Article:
Maintaining a neat and orderly home can seem overwhelming, especially when Mom and Dad are forced to handle all the cleaning on their own. A messy, cluttered home not only zaps your energy, but can also make it impossible to find the things you need each day. Rather than resigning yourself to rings around the toilet or piles of stuff covering every available surface, implement new traditions and rituals to transform cleaning into a family affair.
Family involvement in housework takes the burden off the parents and redistributes it to the entire household. Things like daily or weekly cleanups not only install a sense of respect for the each other and the home, but also teach children vital life skills that can help them on their path toward independence. Setting up routine cleaning times also helps to make neatness a habit, which can reduce reluctance from the kids.
As you incorporate these new cleaning traditions into your household, remember that homes with kids rarely look perfect. If you're determined to keep things spic and span all the time, getting your kids engaged in the cleanup process will be extra difficult. Instead, focus on keeping the house presentable and acknowledging one another's efforts as you spend time together as a family.
Read on to learn about our favorite family cleaning traditions.
To keep your home neat and organized, start each new season with a family day devoted to deep cleaning and de-cluttering. While most families have the day-to-day chores pretty much under control, tackling the big stuff and preventing a clutter buildup can be much more difficult. Set a family tradition to begin each season by neatly storing last season's clothes, toys and sporting goods to make way for this season's stuff [source: Ewer]. Toss or donate items your kids have outgrown or worn out, and examine each current piece of clothing to make sure it's worth keeping.
The change of seasons also signals the need to identify problem areas that prevent you from maintaining a clean and orderly home [source: Kockler]. Families plagued by backpacks and jackets strewn across the kitchen counter can set up an organized landing area or mud room at the front door, with storage space to hold these items. If you find yourself arguing with kids about keeping their room clean, use the family cleaning day to explore new storage solutions, such as ceiling-mounted nets to hold a stuffed animal zoo and fabric cubes to keep shoes paired up.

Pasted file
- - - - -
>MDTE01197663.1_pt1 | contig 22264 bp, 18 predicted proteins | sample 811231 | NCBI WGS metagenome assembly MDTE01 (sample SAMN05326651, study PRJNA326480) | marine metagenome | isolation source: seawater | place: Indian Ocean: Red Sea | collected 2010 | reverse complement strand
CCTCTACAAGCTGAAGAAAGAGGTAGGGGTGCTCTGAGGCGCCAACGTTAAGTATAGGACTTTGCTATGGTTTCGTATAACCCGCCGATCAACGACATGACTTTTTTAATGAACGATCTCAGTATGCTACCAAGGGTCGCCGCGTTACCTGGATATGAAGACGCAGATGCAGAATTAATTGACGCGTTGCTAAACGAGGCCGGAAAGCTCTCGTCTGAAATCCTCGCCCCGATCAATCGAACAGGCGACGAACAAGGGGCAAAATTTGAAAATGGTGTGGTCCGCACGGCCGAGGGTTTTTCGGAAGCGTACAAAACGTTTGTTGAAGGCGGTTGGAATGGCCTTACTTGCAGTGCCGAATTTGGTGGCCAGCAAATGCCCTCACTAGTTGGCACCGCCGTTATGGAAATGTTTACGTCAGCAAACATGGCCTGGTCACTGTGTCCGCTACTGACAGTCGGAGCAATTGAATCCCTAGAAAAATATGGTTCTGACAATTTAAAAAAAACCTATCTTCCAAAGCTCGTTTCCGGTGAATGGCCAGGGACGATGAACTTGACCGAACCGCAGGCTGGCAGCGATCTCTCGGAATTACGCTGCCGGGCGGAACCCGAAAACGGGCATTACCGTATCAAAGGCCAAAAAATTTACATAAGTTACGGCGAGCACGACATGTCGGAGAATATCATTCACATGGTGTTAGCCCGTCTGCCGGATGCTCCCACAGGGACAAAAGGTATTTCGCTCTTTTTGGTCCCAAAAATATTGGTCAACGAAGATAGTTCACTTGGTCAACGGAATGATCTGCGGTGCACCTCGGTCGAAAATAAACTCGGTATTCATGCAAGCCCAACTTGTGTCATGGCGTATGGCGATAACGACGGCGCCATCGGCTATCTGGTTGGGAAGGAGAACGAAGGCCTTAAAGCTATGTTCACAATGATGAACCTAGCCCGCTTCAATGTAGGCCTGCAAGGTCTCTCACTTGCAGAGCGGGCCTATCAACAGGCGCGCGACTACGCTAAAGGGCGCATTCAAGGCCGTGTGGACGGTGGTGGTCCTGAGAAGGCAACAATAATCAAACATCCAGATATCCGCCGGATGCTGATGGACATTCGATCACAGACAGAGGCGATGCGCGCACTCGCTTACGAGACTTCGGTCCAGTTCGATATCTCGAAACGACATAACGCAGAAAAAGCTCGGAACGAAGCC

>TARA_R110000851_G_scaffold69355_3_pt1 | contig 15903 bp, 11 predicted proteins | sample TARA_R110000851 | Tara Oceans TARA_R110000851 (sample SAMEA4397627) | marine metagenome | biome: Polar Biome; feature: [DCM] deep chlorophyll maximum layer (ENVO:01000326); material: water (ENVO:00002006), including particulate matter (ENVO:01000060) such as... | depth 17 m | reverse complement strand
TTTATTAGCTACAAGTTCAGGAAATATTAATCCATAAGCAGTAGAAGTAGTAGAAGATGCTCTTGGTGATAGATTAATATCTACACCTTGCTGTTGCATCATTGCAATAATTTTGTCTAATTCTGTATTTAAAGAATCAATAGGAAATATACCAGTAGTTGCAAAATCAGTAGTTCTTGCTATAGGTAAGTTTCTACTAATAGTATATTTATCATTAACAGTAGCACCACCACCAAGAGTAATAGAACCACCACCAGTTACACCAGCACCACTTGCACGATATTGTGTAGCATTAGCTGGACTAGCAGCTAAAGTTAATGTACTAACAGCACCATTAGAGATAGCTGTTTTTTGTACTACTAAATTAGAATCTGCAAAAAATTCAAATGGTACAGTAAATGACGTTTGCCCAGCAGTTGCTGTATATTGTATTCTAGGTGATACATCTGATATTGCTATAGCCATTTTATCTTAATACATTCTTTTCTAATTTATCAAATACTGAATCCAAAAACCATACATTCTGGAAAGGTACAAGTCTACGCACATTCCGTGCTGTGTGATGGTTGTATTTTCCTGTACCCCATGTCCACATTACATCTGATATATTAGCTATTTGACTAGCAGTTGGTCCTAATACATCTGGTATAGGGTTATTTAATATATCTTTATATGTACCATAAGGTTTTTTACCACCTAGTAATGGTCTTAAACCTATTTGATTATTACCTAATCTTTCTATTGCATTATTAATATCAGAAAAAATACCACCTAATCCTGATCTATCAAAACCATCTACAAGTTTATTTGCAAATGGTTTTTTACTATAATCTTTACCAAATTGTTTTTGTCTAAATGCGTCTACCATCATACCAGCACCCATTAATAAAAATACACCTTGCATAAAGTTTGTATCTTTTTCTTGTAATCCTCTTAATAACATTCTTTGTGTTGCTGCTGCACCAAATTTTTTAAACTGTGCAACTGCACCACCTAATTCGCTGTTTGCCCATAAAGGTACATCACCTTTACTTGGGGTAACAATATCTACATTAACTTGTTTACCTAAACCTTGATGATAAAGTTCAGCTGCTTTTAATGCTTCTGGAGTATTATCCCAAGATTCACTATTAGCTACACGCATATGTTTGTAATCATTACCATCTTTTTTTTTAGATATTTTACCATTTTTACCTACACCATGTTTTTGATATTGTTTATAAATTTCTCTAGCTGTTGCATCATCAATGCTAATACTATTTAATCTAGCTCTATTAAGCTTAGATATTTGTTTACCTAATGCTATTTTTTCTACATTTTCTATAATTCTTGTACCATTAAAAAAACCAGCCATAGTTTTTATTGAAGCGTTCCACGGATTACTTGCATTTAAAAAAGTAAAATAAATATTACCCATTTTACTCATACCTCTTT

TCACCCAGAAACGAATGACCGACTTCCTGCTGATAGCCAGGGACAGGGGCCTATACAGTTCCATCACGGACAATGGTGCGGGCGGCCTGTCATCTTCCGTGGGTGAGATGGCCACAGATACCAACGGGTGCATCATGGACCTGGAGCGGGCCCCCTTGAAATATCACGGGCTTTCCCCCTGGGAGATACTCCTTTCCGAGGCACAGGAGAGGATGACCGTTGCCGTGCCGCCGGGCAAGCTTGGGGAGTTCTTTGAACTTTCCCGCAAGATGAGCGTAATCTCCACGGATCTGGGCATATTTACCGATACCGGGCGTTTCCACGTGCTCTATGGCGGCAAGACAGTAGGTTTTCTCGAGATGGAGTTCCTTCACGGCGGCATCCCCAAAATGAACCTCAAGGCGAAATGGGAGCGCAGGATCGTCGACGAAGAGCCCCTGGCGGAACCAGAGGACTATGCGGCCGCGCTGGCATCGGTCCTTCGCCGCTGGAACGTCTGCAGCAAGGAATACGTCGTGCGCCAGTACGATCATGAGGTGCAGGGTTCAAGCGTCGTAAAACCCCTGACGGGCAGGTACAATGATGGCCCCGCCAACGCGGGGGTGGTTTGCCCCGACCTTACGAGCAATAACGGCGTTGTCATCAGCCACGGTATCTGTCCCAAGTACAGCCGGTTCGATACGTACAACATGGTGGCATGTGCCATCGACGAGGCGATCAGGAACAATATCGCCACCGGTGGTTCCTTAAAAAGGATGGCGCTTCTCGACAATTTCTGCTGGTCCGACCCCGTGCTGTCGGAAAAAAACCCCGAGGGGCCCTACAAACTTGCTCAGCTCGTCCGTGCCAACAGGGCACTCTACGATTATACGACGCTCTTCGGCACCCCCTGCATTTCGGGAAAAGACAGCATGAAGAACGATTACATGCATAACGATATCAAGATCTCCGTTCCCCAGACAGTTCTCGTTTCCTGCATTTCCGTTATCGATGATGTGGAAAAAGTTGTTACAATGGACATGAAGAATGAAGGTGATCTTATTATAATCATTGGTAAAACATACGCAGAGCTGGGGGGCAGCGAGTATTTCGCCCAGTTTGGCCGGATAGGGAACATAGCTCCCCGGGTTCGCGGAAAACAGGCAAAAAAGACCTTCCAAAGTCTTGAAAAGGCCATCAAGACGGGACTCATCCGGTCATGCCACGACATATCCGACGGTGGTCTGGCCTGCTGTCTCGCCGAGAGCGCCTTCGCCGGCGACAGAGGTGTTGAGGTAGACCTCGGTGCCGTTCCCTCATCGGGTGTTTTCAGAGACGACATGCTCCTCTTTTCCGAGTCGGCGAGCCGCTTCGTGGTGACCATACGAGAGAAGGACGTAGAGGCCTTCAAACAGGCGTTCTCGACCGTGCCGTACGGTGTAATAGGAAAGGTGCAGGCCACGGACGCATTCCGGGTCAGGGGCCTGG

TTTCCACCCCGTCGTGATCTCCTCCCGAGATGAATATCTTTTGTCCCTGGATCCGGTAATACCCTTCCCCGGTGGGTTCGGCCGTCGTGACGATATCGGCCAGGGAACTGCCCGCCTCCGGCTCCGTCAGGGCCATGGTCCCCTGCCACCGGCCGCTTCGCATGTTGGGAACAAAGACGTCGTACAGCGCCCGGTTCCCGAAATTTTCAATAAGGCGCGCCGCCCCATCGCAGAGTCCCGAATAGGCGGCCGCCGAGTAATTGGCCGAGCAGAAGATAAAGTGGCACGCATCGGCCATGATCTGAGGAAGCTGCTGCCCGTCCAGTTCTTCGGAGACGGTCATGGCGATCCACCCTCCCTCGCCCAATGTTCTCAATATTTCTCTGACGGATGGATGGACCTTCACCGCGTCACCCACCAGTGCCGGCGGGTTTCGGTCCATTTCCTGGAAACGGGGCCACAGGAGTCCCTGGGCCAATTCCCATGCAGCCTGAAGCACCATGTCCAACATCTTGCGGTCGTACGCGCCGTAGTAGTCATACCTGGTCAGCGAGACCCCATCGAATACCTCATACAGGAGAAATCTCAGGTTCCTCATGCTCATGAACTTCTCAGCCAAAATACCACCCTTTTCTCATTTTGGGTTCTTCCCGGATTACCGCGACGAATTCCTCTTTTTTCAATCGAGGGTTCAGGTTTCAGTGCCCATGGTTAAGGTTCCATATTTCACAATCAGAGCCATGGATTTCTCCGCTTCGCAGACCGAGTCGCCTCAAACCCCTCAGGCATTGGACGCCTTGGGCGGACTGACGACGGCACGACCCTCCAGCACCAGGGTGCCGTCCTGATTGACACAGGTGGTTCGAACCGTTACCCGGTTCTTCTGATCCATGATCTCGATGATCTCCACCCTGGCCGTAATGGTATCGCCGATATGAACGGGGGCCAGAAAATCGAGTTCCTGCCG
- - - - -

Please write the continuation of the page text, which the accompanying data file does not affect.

This is also the perfect time to finally tackle the big projects you never seem to have time for, like cleaning out the garage or basement and cleaning the carpets.
If your family is just too busy to clean during the week, designate Saturday or Sunday as a group cleaning day. You'll be surprised just how much will get done when no one is rushing off to work or school, particularly if you set a firm policy that no one leaves the house until it's clean. Use this time to complete big chores that you can't fit in during the week, such as cleaning out the oven or the fridge or washing the mountain of laundry that's been steadily piling up. Even younger kids can help with jobs like dusting, picking up toys and vacuuming.
As you clean, reinforce to your kids (and spouse, if necessary) how quickly you could be done if everyone picks up after themselves throughout the week. Point out areas where they could make small changes each day -- like taking out one toy at a time and putting it away when they're done -- to free up a lot more free time on the weekend. If you don't mind a slightly messy house during the week and your days really are jam-packed, just knowing you have a regular cleaning day ahead can make it easier to ignore feelings of guilt on days when you can't seem to find the time or energy to wash the dinner dishes.
When the job is done, consider following up with a fun family outing as a reward for everyone's hard work.
If uncooperative family members keep derailing your plans for a clean house, try creating a chore chart that sets clear expectations for each member of the family. Sometimes kids (and even spouses) can simply forget about certain tasks, and sibling arguments over whose turn it is to take out the trash or clear the table can leave any parent frazzled. A chore chart lists all the daily tasks that need to be completed to maintain a neat, comfortable household. Posting this list in a central location and teaching kids to check it at a certain time each day helps to remind them that everyone plays a role in keeping the house clean [source: Mallory].
Engage children in the process by creating the chart as a family, and decide together which jobs are best for each person. Include yourself and your spouse on the chart, so kids have a good example to follow, and make sure each child has a clear understanding of how to do each task. If your children are young, focus on simple, age-appropriate jobs that can get them in the habit of helping out around the house, even if they're not really much "help" right now. This can include gathering old magazines and newspapers for recycling, collecting dirty laundry from each bedroom and helping Mom and Dad put away groceries. Use stickers or rewards to reinforce a job well done, or allow the child who completes his list the most thoroughly (or fastest) each week to choose a special treat.